What Rights Can Be Removed Under A Guardianship?
Florida Statute 744.3215 (2) (3) clarifies the status of guardianship with respect of the rights that can be removed and the rights that can be delegated. A plenary guardianship is one in which all rights have been removed and those that can have been delegated to the guardian. In a limited guardianship, the ward retains one or more of the listed rights.
RIGHTS THAT MAY BE REMOVED FROM A PERSON BY AN ORDER DETERMINING INCAPACITY INCLUDE THE RIGHT:
- To Marry
- To Vote
- To personally apply for government benefits
- To have a driver’s license
- To travel
- To seek or retain employment
RIGHTS THAT MAY BE REMOVED FROM A PERSON BY AN ORDER DETERMINING INCAPACITY AND WHICH MAY BE DELEGATED TO THE GUARDIAN INCLUDE THE RIGHT:
- To contract
- To sue and defend lawsuits
- To apply for government benefits
- To manage property or to make any gift or disposition of property
- To determine his or her residence
- To consent to medical treatment and mental health treatment
- To make decisions about his social environment or other social aspects of his life.
What Are The Types Of Guardianship?
Limited Guardian: FS 744.102
A guardian who has been appointed by the court the exercise the legal rights and powers specifically designated by court order after the court has found that the ward lacks the capacity to do some, but not all, of the tasks necessary to care for his or her person or property, or after the person has voluntarily petitioned the court for appointment of a limited guardian.
Plenary Guardian: FS 744.102
A person who has been appointed by the court to exercise all delegable and legal rights and powers of the ward after the court has found that the ward lacks the capacity to perform all of the tasks necessary to care for his or her person or property.
Emergency Temporary Guardian: FS 744.3031
A court, prior to the appointment of a guardian, but after a petition for determination of incapacity has been filed, may appoint an emergency temporary guardian for the person or property, or both, of an alleged incapacitated person. The court must specifically find that there appears to be imminent danger that the physical or mental health or safety of the person will be seriously impaired or that the person’s property is in danger of being wasted, misappropriated, or lost unless immediate action is taken.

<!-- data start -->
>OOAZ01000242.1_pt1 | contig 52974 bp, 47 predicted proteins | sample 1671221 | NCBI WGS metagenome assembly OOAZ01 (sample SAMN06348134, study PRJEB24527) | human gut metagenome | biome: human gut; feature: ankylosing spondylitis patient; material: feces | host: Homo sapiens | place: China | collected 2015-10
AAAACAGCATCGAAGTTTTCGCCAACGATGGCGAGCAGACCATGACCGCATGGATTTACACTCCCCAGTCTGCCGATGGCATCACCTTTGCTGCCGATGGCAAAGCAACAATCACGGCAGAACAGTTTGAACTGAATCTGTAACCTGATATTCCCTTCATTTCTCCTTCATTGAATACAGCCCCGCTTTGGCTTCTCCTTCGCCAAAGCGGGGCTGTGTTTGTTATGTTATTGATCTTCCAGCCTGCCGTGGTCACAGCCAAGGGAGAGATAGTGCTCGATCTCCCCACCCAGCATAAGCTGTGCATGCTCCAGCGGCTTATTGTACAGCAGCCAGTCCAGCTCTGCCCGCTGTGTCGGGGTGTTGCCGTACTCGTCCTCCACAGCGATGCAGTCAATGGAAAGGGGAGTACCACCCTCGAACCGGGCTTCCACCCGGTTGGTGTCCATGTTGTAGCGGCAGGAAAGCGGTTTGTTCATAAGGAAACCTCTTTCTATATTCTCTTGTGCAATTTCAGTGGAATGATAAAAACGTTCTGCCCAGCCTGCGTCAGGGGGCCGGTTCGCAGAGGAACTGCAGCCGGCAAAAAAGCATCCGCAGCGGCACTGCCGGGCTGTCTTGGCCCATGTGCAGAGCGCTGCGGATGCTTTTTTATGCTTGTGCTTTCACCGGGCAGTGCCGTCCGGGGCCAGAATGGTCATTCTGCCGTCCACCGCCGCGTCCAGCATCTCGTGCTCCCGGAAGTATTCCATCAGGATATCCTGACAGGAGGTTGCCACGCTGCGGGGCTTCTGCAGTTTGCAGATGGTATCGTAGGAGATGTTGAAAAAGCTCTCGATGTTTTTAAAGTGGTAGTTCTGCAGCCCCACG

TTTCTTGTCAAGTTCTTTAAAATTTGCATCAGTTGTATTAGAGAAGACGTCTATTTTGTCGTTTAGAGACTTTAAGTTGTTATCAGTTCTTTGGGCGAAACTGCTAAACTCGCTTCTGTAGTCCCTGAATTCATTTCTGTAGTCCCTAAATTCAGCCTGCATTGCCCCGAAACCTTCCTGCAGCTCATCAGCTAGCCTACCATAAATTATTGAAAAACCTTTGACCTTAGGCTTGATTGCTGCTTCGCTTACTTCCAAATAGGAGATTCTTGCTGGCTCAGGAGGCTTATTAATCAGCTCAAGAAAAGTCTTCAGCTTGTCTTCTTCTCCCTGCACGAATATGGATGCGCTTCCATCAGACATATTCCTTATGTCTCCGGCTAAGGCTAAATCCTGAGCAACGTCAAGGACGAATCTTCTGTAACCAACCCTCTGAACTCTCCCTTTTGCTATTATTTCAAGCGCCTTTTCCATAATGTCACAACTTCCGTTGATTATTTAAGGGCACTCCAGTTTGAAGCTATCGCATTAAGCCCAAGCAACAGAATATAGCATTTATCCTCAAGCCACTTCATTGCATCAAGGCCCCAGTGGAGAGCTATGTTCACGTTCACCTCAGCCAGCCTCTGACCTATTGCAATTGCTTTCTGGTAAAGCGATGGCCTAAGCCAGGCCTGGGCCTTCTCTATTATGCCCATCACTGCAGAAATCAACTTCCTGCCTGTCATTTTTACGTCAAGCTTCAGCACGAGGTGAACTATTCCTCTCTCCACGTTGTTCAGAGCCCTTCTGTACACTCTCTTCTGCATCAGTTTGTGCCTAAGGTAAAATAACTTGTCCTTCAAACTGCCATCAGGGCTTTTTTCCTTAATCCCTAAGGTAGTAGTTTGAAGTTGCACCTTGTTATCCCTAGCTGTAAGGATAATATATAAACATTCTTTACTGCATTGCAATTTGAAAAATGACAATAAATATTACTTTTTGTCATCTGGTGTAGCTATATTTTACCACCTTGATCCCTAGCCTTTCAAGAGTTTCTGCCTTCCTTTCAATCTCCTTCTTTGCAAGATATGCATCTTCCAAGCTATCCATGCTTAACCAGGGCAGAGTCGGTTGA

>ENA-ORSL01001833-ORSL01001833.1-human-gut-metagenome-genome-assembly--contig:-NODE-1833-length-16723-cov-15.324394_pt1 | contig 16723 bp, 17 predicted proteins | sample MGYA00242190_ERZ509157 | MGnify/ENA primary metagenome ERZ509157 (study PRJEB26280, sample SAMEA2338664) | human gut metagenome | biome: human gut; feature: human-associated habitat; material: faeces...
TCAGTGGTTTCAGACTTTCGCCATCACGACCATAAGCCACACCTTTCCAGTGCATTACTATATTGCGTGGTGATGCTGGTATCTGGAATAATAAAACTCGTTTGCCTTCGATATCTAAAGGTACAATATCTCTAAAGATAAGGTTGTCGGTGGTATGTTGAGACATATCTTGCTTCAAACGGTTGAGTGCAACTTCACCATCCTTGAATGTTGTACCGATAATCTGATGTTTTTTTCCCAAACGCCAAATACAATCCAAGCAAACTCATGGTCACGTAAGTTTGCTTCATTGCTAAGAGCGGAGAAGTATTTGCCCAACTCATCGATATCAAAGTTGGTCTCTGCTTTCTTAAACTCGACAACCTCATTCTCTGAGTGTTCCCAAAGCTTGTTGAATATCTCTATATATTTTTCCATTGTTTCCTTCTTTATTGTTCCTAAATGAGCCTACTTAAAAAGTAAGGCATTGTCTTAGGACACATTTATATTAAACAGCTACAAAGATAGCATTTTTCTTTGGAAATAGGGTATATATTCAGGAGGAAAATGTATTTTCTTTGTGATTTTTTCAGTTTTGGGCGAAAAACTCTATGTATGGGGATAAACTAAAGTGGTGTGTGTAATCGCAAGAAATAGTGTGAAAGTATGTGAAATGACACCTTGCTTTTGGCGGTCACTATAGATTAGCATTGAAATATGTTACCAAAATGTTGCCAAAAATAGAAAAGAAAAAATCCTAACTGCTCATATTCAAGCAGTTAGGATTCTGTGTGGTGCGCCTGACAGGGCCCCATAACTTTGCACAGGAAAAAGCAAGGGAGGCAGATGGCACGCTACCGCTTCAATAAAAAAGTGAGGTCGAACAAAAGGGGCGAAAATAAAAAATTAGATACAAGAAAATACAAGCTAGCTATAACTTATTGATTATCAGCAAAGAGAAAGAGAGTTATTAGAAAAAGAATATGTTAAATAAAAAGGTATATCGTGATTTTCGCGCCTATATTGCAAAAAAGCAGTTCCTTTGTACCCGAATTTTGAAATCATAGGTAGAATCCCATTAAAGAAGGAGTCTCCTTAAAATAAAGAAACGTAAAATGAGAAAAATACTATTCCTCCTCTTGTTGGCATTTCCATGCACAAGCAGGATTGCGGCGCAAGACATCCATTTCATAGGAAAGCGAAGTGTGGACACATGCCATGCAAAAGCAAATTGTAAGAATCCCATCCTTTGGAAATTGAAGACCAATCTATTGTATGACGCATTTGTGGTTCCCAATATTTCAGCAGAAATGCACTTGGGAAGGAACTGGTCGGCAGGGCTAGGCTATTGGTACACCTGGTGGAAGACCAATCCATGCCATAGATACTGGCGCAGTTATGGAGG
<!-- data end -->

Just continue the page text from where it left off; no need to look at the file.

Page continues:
The authority of the emergency temporary guardian expires 60 days after the date of appointment or when a guardian is appointed, whichever occurs first. The authority of the emergency temporary guardian may be extended for an additional 30 days upon showing that an emergency still exists. FS 744.3031(3)
What Does a Guardian Do?
When appointed as guardian of the person, the guardian may have the following responsibilities assigned to them as guardian.
- To consent to and monitor medical care and treatment
- To determine and monitor residence for appropriateness
- Consent to and monitor non-medical services, such as job training, counseling services, etc.
- Work to increase the functional capacity of the individual
- To maximize the client’s independence in the least restrictive environment
- Protect the confidentiality of the ward
- Advocate for the client’s rights and needs
- Make end-of-life decisions
- Provide annual reports to the court reporting on overall conditions
A guardian of the property is responsible for both the real and personal property or any interest in it and anything that may be the subject of ownership of the ward. A guardian of the property would be responsible for the following duties:
- Secure liquid bank accounts
- Protect and preserve assets
- Marshall and secure assets the ward has ownership interest in
- Apply for government benefits
- Manage property or to make any gift or disposition of property
- Receive income on behalf of the ward
- Make appropriate disbursements
- Obtain appraisals of tangible property
- File annual accountings with the court detailing actions taken
- Manage and/or sell real property
What Can a Health Care Surrogate Do?
A health care surrogate is someone designated by a principal in a written document to make health care decisions for the principal if the principal is incapable. It must contain the principal’s signature acknowledged by the principal in the presence of two attesting adult witnesses. The surrogate cannot be a witness and ate least one witness shall not be the spouse or blood relative.
The surrogate has the authority to:
- Make all health care decisions for the individual
- Consult with health care professionals regarding the care and treatment in order to provide informed consent
- Provide written consent including executing a DNR
- Gain access to the appropriate medical records
- Authorize the release of medical information for the principal
- Apply for public benefits and have access to information regarding income and assets to the extent required to apply for benefits
- Admit, transfer or discharge the principal to or from any facility licensed under Florida Statues Chapter 400
The health care surrogate continues to make health care decisions upon appointment by the court of a guardian unless the court revokes or modifies the surrogate’s authority.